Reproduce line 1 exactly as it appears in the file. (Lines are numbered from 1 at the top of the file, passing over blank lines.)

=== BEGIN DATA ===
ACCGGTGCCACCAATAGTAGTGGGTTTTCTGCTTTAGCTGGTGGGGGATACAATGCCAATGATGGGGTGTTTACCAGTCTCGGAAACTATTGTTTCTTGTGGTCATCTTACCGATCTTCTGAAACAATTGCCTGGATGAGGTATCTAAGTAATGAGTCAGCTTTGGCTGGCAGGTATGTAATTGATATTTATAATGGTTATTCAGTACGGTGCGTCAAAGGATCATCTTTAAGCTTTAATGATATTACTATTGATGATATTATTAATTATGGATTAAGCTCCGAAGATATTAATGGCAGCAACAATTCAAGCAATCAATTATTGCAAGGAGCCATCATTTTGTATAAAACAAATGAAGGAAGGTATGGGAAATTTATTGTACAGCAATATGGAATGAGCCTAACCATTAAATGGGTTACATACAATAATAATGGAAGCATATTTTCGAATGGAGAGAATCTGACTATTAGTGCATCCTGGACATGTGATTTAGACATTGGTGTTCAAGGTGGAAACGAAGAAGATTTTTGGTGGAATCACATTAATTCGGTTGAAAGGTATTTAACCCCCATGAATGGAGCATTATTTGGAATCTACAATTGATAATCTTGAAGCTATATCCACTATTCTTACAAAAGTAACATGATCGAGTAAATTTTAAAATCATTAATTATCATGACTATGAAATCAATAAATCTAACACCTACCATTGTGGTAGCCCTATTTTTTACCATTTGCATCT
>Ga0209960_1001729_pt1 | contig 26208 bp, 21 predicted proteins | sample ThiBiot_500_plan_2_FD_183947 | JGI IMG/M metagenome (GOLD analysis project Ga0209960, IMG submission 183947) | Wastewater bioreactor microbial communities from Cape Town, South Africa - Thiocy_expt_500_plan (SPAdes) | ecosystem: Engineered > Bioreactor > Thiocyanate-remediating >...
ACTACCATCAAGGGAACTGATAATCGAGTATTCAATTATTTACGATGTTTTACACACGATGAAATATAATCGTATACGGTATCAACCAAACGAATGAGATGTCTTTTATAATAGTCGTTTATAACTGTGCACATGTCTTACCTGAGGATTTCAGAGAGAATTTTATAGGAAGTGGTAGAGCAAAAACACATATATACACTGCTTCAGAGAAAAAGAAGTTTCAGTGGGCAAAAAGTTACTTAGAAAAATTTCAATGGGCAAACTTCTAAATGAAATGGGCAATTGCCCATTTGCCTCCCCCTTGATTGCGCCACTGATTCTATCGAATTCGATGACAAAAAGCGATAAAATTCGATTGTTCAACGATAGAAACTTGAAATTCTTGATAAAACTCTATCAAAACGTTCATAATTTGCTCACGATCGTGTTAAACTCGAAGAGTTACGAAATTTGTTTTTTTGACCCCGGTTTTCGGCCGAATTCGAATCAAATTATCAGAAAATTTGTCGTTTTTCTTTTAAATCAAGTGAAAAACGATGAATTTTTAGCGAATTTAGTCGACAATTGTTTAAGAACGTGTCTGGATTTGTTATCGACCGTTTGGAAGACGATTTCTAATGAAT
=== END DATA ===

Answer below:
ACCGGTGCCACCAATAGTAGTGGGTTTTCTGCTTTAGCTGGTGGGGGATACAATGCCAATGATGGGGTGTTTACCAGTCTCGGAAACTATTGTTTCTTGTGGTCATCTTACCGATCTTCTGAAACAATTGCCTGGATGAGGTATCTAAGTAATGAGTCAGCTTTGGCTGGCAGGTATGTAATTGATATTTATAATGGTTATTCAGTACGGTGCGTCAAAGGATCATCTTTAAGCTTTAATGATATTACTATTGATGATATTATTAATTATGGATTAAGCTCCGAAGATATTAATGGCAGCAACAATTCAAGCAATCAATTATTGCAAGGAGCCATCATTTTGTATAAAACAAATGAAGGAAGGTATGGGAAATTTATTGTACAGCAATATGGAATGAGCCTAACCATTAAATGGGTTACATACAATAATAATGGAAGCATATTTTCGAATGGAGAGAATCTGACTATTAGTGCATCCTGGACATGTGATTTAGACATTGGTGTTCAAGGTGGAAACGAAGAAGATTTTTGGTGGAATCACATTAATTCGGTTGAAAGGTATTTAACCCCCATGAATGGAGCATTATTTGGAATCTACAATTGATAATCTTGAAGCTATATCCACTATTCTTACAAAAGTAACATGATCGAGTAAATTTTAAAATCATTAATTATCATGACTATGAAATCAATAAATCTAACACCTACCATTGTGGTAGCCCTATTTTTTACCATTTGCATCT